The city would only say that the pilot "will disburse funding as the funds become available." The $120 was calculated because low-cost broadband internet in the area runs for about $10 per month locally. 

"We did not think it would make sense to pay anything less than a year because that may create unpredictability and uncertainty for our families benefiting from this program. Given the fact that the digitally divided families often face a higher propensity of job instability, they need to budget to attempt to afford internet access, therefore, if ISPs require families to commit to a year-long plan, we are de-risking that decision for families to have internet in their homes," the city explained to ZDNet. 

After a six month pilot program, the San José Mayor's Office of Technology and Innovation will decide whether to move forward with the effort. 

"MOTI will base considerations on the amount of households that have benefited from the program -- a metric contingent on the revenue generated through the mining of HNT cryptocurrency," the city told ZDNet. 

"The goal is to provide a year-long internet benefit to a low-income household through a one-time payment to the household, so that these families, many of whom faced the hardest brunt of the pandemic's worst economic fallout, can access critical services, such as job listings, skills training, education, and telehealth."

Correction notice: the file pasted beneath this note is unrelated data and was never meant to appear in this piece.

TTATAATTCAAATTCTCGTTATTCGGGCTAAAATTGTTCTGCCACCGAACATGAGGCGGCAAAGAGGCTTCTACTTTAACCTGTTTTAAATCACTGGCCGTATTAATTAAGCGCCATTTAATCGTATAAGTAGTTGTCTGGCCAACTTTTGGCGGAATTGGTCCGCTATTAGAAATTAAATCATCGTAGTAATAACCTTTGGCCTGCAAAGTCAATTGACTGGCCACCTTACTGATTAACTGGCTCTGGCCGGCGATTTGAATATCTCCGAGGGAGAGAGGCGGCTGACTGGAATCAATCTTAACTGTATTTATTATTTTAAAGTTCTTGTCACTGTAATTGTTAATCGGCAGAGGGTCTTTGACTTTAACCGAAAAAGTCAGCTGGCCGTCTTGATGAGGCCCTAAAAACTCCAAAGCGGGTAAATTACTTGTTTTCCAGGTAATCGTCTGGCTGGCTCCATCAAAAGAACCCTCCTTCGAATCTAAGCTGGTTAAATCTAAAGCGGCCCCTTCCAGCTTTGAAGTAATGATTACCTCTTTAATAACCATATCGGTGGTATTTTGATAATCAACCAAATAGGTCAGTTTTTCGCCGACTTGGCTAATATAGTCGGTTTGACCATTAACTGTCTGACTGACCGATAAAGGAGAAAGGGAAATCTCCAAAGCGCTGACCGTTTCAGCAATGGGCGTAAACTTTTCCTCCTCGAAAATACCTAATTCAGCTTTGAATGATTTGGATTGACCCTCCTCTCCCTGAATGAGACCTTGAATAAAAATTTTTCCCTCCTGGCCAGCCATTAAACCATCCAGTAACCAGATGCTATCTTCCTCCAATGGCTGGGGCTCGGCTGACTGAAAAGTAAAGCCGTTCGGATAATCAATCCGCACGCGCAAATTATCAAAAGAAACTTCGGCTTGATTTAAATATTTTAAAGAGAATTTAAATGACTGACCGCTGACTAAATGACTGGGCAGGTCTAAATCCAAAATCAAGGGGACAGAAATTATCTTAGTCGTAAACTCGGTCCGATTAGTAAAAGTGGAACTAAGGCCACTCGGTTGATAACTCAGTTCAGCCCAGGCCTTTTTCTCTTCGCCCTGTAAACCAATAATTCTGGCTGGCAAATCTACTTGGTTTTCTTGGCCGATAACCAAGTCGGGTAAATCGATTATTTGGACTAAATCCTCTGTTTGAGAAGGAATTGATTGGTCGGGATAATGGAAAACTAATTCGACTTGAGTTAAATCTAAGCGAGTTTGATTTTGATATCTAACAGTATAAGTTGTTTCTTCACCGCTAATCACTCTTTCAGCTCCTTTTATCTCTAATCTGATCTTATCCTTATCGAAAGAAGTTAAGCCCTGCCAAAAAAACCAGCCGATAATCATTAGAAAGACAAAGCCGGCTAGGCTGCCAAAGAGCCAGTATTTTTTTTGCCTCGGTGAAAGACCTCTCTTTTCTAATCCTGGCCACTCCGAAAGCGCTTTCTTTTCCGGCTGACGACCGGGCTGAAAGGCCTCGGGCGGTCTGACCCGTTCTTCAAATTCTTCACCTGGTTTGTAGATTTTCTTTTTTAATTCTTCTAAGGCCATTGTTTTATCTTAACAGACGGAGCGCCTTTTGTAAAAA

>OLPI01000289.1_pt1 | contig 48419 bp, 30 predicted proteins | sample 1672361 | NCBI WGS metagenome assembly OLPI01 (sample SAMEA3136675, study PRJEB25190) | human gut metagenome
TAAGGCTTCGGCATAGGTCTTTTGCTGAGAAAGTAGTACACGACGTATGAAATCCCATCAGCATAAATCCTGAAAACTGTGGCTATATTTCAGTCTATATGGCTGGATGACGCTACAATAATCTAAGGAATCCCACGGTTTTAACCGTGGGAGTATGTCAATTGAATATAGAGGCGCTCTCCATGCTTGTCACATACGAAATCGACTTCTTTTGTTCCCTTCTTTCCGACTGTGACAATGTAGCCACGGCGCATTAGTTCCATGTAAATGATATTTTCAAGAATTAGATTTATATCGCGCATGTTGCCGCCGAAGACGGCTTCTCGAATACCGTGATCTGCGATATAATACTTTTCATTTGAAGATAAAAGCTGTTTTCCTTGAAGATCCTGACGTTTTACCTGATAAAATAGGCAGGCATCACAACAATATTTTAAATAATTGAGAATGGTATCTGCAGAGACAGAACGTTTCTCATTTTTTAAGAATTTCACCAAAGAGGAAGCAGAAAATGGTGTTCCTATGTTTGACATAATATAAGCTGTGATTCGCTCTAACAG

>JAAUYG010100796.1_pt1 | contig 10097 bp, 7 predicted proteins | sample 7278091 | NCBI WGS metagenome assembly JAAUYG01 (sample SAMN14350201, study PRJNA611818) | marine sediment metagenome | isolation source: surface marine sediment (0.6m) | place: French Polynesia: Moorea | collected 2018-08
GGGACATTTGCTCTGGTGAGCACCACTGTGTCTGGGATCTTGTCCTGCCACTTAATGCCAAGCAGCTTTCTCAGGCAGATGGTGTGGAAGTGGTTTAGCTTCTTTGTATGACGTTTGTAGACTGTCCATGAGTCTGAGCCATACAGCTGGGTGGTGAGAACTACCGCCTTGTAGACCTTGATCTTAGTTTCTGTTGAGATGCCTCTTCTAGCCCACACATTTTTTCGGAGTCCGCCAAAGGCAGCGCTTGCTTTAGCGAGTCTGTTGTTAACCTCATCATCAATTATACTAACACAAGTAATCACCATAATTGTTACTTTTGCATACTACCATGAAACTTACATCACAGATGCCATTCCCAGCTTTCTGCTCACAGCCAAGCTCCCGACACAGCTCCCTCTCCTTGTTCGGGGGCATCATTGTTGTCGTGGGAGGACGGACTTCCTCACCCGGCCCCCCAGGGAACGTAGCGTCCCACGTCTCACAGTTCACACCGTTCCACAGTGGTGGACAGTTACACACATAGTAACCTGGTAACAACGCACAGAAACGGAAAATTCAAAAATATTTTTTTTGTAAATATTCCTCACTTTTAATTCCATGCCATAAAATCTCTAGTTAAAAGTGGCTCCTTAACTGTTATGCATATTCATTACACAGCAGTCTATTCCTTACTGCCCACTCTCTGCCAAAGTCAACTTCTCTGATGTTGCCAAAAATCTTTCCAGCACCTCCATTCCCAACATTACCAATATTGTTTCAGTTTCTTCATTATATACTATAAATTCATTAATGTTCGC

When asked about how a plan as complicated as this will be explained to low-income households, the city said it will be presented simply as a "one-time benefit of $120 -- similar to the intent of the Biden Administration's EBB program."

"The beneficiary household will be asked if they're interested in receiving a $120 payment for a year's worth of low-cost internet  should they qualify based on having a child enrolled in the NSLP (National School Lunch Program), or receiving CalFresh (food stamps), Supplemental Nutrition Assistance Program (SNAP), Supplemental Security Income (SSI), Social Security Disability Insurance (SSDI), or Medi-Cal," the city said.

City officials added that the plan will be presented to volunteers as a way to avoid "complicated government forms." They also plan to release videos about the project as a way to explain it. 

Both San José officials and Helium representatives said the energy used from the households through mining is significantly less than the energy needed to mine for other cryptocurrencies like Bitcoin. 

Studies done by the city have shown that cost is the biggest barrier preventing some residents of San José from accessing broadband internet. More than 50% of residents who do not have internet said it was the number one factor keeping them from getting it. 

The San José Mayor's Office Of Technology and Innovation said it has been working hard to find ways to provide broadband to low-income families without raising taxes, improving infrastructure or relying on philanthropic efforts. 

That is what led city officials to the idea of self-monetizing IoT networks and blockchain-based solutions. The city began exploring its partnership with Helium in December 2020.

"To democratize and decentralize the internet is the driving force behind the Helium Network and this program with the City of San José brings that mission to life," said Amir Haleem, CEO of Helium. 

"Bridging the digital divide for its citizens, and doing so through a use-case such as this shows that San José is at the forefront of how municipalities can drive real change moving forward."